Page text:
HP to name Meg Whitman as CEO

AP source: HP to name Meg Whitman as CEO (AP)
In this March 15, 2011 file photo, Hewlett Packard Company CEO Leo Apotheker, speaks during an interview in San Francisco. Hewlett-Packard is set to name Meg Whitman, the former eBay CEO and California candidate for governor, as its new CEO, according to published reports Thursday, Sept. 22,2011. Whitman's appointment would be an embarrassing end to Leo Apotheker's 11-month stint as HP's CEO. (AP Photo/Paul Sakuma, file)

(AP) -- Hewlett-Packard is set to name Meg Whitman, the former eBay CEO and California candidate for governor, as its new CEO, forcing aside Leo Apotheker after just 11 months on the job.

HP's board was meeting Thursday and an announcement could come as soon as the close of trading, a source familiar with the matter told The Associated Press.

Whitman is getting the nod because there are few available people with the ability to run complex technology businesses, said the person, who was not authorized to speak on behalf of HP, and therefore spoke on condition of anonymity. Apotheker is being removed because the board lost confidence in his ability to lead the company long-term, not because of any particular strategy decision, this person added.

The Wall Street Journal and the AllThingsD websites, citing anonymous sources, had earlier reported the change.

Whitman's appointment would be an embarrassing end to Leo Apotheker's 11-month stint as HP's CEO. It would be the second time in two years Apotheker has been forced out of a top technology job. He resigned from German business software maker SAP AG last year, after less than a year as CEO.

Whitman's appointment would represent yet another turnaround strategy at one of Silicon Valley's oldest, but most publicly dysfunctional, firms. Since joining HP in November, Apotheker's strategic decisions have been drastic, and have done little to inspire confidence. HP's stock is down nearly 50 percent since he took the helm.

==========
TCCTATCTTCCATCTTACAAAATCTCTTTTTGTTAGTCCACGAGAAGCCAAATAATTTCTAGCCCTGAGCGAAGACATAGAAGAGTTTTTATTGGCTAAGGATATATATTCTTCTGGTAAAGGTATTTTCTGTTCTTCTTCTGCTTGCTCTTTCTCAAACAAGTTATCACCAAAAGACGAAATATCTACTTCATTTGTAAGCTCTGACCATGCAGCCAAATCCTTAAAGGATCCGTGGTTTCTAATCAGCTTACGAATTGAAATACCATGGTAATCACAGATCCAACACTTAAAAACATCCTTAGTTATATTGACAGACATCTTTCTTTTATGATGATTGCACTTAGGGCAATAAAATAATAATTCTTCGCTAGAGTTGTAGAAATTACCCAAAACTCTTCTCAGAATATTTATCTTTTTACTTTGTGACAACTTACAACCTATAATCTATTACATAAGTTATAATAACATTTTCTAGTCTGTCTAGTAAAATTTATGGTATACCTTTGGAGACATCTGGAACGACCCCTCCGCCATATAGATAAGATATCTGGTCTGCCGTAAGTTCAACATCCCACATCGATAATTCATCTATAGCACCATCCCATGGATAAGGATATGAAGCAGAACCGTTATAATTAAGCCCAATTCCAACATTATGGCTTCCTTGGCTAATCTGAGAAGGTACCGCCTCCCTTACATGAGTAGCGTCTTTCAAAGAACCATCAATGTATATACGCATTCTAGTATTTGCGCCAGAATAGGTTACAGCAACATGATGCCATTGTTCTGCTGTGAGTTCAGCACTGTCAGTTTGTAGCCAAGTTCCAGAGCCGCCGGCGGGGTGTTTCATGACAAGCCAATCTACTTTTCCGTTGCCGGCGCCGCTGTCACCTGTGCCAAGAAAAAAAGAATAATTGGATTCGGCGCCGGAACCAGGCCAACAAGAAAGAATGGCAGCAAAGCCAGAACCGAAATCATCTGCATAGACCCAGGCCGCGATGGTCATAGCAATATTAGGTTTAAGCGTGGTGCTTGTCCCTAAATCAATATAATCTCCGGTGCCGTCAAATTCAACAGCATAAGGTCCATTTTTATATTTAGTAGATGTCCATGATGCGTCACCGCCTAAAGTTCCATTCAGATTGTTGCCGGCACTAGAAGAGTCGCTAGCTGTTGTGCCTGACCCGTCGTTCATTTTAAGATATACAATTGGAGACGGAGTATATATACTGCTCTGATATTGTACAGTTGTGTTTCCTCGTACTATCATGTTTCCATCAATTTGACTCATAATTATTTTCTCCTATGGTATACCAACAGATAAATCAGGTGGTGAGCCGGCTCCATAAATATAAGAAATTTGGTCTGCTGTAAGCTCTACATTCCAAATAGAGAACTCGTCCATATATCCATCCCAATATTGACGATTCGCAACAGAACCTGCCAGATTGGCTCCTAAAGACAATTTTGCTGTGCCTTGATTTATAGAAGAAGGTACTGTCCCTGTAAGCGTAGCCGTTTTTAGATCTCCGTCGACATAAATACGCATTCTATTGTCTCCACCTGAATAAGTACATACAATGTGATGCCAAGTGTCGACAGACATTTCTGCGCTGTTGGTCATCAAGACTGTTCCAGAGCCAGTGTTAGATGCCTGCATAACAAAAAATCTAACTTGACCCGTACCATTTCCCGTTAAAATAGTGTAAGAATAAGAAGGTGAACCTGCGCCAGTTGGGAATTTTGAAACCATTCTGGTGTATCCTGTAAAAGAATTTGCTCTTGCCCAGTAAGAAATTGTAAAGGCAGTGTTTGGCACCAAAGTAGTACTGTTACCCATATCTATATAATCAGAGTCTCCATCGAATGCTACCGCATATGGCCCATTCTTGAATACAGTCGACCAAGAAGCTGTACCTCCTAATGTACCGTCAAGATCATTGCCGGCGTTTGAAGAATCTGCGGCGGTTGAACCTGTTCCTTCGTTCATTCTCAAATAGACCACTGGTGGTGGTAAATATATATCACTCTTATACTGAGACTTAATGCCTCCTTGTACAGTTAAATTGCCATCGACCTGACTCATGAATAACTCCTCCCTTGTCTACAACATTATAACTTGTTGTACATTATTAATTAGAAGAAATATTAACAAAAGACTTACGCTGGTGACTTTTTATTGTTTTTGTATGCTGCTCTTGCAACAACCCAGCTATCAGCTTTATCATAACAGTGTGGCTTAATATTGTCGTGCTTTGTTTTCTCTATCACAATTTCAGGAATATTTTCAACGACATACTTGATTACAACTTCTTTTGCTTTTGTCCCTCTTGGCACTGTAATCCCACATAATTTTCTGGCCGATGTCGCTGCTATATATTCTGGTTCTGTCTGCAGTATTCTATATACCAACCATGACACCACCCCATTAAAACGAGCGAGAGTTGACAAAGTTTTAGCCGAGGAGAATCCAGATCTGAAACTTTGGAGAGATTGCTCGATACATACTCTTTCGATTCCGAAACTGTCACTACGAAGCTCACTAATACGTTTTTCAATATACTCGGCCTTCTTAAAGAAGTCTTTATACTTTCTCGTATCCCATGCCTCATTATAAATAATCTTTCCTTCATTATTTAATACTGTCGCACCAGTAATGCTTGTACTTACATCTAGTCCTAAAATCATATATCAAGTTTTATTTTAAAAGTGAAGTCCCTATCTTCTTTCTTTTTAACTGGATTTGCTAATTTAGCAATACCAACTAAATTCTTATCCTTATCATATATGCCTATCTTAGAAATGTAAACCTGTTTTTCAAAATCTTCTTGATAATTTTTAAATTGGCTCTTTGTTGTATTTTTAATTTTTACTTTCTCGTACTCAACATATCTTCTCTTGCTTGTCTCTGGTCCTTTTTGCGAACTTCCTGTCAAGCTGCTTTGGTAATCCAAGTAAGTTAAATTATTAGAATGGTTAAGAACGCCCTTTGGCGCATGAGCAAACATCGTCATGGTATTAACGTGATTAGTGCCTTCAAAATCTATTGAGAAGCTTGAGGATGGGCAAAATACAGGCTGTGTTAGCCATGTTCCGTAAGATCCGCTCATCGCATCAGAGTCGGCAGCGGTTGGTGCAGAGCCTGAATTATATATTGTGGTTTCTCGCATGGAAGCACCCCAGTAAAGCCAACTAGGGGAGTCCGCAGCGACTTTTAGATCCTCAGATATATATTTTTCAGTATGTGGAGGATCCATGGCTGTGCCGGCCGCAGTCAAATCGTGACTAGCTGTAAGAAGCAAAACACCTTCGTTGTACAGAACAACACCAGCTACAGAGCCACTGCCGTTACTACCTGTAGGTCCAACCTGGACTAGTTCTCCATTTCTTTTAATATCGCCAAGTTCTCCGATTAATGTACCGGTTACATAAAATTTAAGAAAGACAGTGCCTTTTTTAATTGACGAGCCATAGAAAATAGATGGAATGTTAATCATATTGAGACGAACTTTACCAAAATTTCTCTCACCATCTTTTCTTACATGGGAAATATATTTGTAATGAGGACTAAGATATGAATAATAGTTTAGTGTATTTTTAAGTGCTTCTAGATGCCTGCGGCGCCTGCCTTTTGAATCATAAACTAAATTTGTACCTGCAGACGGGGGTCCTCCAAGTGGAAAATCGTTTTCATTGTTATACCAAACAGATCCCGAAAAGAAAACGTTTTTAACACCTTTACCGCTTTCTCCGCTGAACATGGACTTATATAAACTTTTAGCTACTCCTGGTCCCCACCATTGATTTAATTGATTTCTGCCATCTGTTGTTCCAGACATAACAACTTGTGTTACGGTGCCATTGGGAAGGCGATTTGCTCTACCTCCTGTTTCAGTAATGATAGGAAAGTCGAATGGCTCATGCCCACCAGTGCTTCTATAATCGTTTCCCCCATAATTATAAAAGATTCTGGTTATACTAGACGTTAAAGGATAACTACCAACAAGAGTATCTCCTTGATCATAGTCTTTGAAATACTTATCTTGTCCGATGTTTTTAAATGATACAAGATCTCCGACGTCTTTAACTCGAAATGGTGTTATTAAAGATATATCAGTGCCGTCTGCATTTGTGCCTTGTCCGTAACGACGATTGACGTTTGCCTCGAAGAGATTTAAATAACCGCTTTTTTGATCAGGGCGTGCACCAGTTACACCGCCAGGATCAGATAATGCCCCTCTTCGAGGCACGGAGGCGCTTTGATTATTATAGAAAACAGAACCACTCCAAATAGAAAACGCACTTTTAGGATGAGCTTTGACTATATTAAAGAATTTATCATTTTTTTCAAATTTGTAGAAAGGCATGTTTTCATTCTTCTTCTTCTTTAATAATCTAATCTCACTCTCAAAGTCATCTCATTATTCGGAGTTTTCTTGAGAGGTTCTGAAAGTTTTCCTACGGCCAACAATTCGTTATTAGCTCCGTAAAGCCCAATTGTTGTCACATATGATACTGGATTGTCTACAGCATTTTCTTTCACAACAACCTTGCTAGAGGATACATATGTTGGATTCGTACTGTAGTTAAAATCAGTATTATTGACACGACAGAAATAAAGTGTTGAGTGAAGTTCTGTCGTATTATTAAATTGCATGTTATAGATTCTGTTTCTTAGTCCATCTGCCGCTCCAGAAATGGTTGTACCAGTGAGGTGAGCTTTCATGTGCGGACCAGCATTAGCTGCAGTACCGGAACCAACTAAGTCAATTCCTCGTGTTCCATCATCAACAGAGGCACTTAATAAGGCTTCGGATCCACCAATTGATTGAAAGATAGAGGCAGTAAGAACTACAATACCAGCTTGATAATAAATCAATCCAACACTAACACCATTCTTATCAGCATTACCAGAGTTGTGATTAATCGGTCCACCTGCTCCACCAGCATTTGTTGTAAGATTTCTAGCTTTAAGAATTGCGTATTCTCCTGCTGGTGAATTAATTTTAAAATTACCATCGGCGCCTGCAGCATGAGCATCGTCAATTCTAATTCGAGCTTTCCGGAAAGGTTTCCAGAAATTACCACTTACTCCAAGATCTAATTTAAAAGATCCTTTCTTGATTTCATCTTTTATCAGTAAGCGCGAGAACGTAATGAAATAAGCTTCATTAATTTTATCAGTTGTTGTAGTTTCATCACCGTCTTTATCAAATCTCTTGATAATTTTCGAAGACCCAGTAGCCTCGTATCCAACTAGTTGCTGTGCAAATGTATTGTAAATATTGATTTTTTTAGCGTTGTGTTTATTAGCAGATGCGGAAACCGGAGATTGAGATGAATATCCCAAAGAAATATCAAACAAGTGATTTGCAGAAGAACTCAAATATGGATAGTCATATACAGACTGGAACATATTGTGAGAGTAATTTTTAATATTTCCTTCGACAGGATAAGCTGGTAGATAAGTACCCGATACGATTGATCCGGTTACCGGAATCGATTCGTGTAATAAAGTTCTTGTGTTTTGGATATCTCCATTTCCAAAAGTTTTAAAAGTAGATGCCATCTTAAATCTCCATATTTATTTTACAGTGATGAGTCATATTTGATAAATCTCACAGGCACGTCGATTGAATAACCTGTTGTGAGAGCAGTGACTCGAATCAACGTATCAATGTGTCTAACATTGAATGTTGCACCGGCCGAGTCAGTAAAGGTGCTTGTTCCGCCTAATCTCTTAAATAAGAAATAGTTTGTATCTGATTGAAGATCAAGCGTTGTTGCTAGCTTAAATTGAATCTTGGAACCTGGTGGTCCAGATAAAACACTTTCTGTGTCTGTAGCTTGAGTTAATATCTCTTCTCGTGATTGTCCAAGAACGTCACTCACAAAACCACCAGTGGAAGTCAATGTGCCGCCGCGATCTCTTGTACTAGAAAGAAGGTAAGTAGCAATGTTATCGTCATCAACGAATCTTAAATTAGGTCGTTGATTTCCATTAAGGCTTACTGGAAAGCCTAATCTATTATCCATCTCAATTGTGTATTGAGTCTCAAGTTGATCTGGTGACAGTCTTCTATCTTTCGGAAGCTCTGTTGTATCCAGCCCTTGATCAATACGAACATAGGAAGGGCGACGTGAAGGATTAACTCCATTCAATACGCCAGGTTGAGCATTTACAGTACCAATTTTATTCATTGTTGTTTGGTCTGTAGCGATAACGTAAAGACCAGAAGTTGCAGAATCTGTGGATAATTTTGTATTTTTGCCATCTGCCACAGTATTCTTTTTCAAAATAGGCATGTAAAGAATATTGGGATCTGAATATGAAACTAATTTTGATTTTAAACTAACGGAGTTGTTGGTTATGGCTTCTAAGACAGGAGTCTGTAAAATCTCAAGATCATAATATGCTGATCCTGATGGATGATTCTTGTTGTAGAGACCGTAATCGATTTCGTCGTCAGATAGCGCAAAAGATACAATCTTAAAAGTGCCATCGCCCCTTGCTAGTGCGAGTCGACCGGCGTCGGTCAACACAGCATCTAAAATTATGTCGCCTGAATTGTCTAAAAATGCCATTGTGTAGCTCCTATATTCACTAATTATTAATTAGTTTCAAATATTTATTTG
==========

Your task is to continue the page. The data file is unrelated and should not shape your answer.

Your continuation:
Hewlett-Packard's stock fell $1.01, or 4.2 percent, to $22.97 in early afternoon trading on Thursday, as some investors questioned whether Whitman had the right skills for the job.

The stock rose 6.7 percent on Wednesday, its biggest percentage gain of the year, after reports that the board was considering firing Apotheker. It was a rare bright spot for HP. The stock has fallen 45.4 percent this year, making it the second-worst performer in the Dow Jones industrial average behind Bank of America Corp, which is down 54.4 percent.

HP is facing a classic big-company problem: How to meaningfully grow revenue. But it's also facing an identity crisis. The company's trying to figure out whether it works best as a technology conglomerate that can be all things to all customers, or as a more streamlined operation that does only a few things well.

Apotheker's potential exit comes as HP is predicting tough times ahead. In August the company lowered its outlook, saying it expects adjusted earnings of as much as $4.86 per share and revenue of as much as $127.6 billion, both of which were below analyst projections. The proposed spinoff of the PC division could make matters worse as customers refrain from ordering until a buyer is found.

Deliberations among the company's board of directors, which leaked Wednesday in published reports, also signal the disarray within HP about its direction. Shareholders have already voiced their fears. HP's market value has fallen by $60 billion since former CEO Mark Hurd was forced out in August of last year over an ethical scandal. If Apotheker is ousted, he will be the third CEO jettisoned from HP in the past six years.